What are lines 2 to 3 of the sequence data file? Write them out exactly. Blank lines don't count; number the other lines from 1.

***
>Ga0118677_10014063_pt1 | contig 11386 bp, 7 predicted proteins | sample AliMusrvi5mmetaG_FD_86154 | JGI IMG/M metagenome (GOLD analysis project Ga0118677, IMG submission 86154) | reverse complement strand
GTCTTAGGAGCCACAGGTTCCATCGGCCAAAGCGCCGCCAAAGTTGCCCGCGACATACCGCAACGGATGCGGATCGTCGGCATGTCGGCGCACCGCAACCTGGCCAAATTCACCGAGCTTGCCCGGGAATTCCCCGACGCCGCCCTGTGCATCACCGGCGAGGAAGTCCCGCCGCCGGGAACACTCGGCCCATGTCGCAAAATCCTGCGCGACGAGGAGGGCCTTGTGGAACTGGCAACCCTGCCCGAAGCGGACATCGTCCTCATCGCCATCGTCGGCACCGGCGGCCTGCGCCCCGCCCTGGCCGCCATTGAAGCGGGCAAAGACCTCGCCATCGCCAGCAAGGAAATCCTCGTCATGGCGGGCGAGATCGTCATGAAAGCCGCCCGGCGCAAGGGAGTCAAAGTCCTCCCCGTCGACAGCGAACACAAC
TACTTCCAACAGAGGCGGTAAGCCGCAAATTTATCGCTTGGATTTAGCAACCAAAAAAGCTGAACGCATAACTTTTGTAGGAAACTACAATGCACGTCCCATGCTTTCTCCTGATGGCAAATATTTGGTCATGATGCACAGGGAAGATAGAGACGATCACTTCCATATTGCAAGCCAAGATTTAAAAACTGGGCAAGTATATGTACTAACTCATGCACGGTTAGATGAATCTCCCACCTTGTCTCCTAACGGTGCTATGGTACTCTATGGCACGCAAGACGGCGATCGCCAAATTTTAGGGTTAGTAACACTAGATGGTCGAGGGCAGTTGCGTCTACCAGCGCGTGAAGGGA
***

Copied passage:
GTCTTAGGAGCCACAGGTTCCATCGGCCAAAGCGCCGCCAAAGTTGCCCGCGACATACCGCAACGGATGCGGATCGTCGGCATGTCGGCGCACCGCAACCTGGCCAAATTCACCGAGCTTGCCCGGGAATTCCCCGACGCCGCCCTGTGCATCACCGGCGAGGAAGTCCCGCCGCCGGGAACACTCGGCCCATGTCGCAAAATCCTGCGCGACGAGGAGGGCCTTGTGGAACTGGCAACCCTGCCCGAAGCGGACATCGTCCTCATCGCCATCGTCGGCACCGGCGGCCTGCGCCCCGCCCTGGCCGCCATTGAAGCGGGCAAAGACCTCGCCATCGCCAGCAAGGAAATCCTCGTCATGGCGGGCGAGATCGTCATGAAAGCCGCCCGGCGCAAGGGAGTCAAAGTCCTCCCCGTCGACAGCGAACACAAC
TACTTCCAACAGAGGCGGTAAGCCGCAAATTTATCGCTTGGATTTAGCAACCAAAAAAGCTGAACGCATAACTTTTGTAGGAAACTACAATGCACGTCCCATGCTTTCTCCTGATGGCAAATATTTGGTCATGATGCACAGGGAAGATAGAGACGATCACTTCCATATTGCAAGCCAAGATTTAAAAACTGGGCAAGTATATGTACTAACTCATGCACGGTTAGATGAATCTCCCACCTTGTCTCCTAACGGTGCTATGGTACTCTATGGCACGCAAGACGGCGATCGCCAAATTTTAGGGTTAGTAACACTAGATGGTCGAGGGCAGTTGCGTCTACCAGCGCGTGAAGGGA